I was teaching one of my 30 days to healthy living groups how to read the labels on their food products recently and realised that this was a much needed skill that so many people lack. One of the things I stressed was how important it is to read the label on the back and not the marketing hype that goes on the front of the pack! Here’s what to look for if you want to be educated in what you’re putting in our body.

The most important and reliable information on the label is found on the reverse in the nutrition facts and ingredients listing. Just looking at the front of the packaging with the healthy picture and huge writing claiming to be low this that or the other, is not enough. You need to see beyond the marketing and check out the facts. 

Here is the information that's most essential:

Nutrition labels are usually displayed as a panel or grid on the back or side of packaging. All nutrition information is provided per 100 grams and sometimes per portion. Using the per 100g info really helps you analyse two different brands while you’re shopping as often the individual serving size will be different. 

The nutritional info label includes information on energy (kJ/kcal), fat -  saturated/unsaturated fat, carbohydrate, sugars, protein and salt. 

Calories

Despite all the talk about carbs and fat, calories are what counts as it’s important to balance calories in with calories  out – general living, workouts etc. And just as importantly is the calories per serving. Keep an eye on serving size and number of servings per container as you can easily look at a pack and think it’s one serving when the manufacturer is using 2 servings for the nutritional info hoping the numbers on the label will look better to consumers.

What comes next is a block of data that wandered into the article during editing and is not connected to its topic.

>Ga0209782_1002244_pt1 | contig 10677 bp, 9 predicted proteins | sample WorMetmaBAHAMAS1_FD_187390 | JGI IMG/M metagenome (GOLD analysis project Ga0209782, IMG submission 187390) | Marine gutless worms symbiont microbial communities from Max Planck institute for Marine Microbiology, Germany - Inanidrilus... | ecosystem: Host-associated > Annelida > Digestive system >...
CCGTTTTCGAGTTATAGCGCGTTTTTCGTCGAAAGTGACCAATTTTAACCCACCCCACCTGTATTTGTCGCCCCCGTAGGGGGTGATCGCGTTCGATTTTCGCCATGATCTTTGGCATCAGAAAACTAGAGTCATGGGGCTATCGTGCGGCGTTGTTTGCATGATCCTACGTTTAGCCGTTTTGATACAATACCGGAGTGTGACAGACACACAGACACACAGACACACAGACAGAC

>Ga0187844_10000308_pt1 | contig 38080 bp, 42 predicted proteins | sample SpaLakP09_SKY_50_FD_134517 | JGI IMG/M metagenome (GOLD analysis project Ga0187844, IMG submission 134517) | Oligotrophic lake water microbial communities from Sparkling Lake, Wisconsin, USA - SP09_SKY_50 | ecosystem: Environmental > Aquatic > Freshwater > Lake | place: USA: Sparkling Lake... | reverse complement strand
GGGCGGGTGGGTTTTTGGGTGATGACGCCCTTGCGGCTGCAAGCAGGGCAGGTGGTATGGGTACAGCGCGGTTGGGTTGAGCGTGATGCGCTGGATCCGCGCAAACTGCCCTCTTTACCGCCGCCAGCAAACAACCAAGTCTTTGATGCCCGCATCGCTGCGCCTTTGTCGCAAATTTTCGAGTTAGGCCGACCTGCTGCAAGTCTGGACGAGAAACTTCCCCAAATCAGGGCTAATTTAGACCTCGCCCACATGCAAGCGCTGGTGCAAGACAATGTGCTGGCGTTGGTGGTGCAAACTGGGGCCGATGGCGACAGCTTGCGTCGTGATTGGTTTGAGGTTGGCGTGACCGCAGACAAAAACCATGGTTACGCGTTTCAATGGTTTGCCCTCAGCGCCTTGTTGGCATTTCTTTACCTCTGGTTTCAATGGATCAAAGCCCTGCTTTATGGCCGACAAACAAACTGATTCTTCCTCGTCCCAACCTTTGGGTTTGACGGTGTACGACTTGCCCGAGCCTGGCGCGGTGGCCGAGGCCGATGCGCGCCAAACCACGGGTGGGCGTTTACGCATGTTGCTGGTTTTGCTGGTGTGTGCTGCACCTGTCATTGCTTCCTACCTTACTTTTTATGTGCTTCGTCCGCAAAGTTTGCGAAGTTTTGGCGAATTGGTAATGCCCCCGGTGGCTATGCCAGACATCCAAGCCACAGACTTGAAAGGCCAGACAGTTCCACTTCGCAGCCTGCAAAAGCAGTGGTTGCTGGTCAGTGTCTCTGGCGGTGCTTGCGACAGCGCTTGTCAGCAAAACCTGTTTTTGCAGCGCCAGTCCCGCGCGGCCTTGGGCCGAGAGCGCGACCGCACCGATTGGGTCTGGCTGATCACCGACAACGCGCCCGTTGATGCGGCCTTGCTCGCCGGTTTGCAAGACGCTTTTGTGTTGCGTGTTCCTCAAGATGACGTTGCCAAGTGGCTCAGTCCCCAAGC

Dietary Fibre

Most of us don’t get even half our daily dose of fibre (need at least 30 grams daily) so keeping an eye on this can really help. It helps fill you up and keeps everything moving. To be classed as high fibre a food must contain at least 5 grams per serving. Fruits, vegetables, and whole grains provide fibre and you can supplement with a product like Arbonne Fibre Boost too.

Fat - Saturated and Unsaturated

Fat has more calories per gram than carbs or protein, and all fats have 9 calories per gramme. It’s important to check whether the fat is saturated or unsaturated. Unsaturated fats, found in foods like avocado, nuts, seeds, oily fish and vegetable oils, are better for your heart health than saturated fats found in butter, fatty meats, pastry, biscuits and cakes. Too much saturated fat can increase cholesterol, which increases your risk of coronary heart disease. 

You should always choose unsaturated fats whenever possible, and limit foods with saturated and trans fats (also called trans fatty acids). Manufacturers are required to list the amount of  fat by type so it’s easily spotted. If a label says partially hydrogenated or hydrogenated,  that’s an indication it contains unsaturated/trans fats too.

Salt/Sodium per serving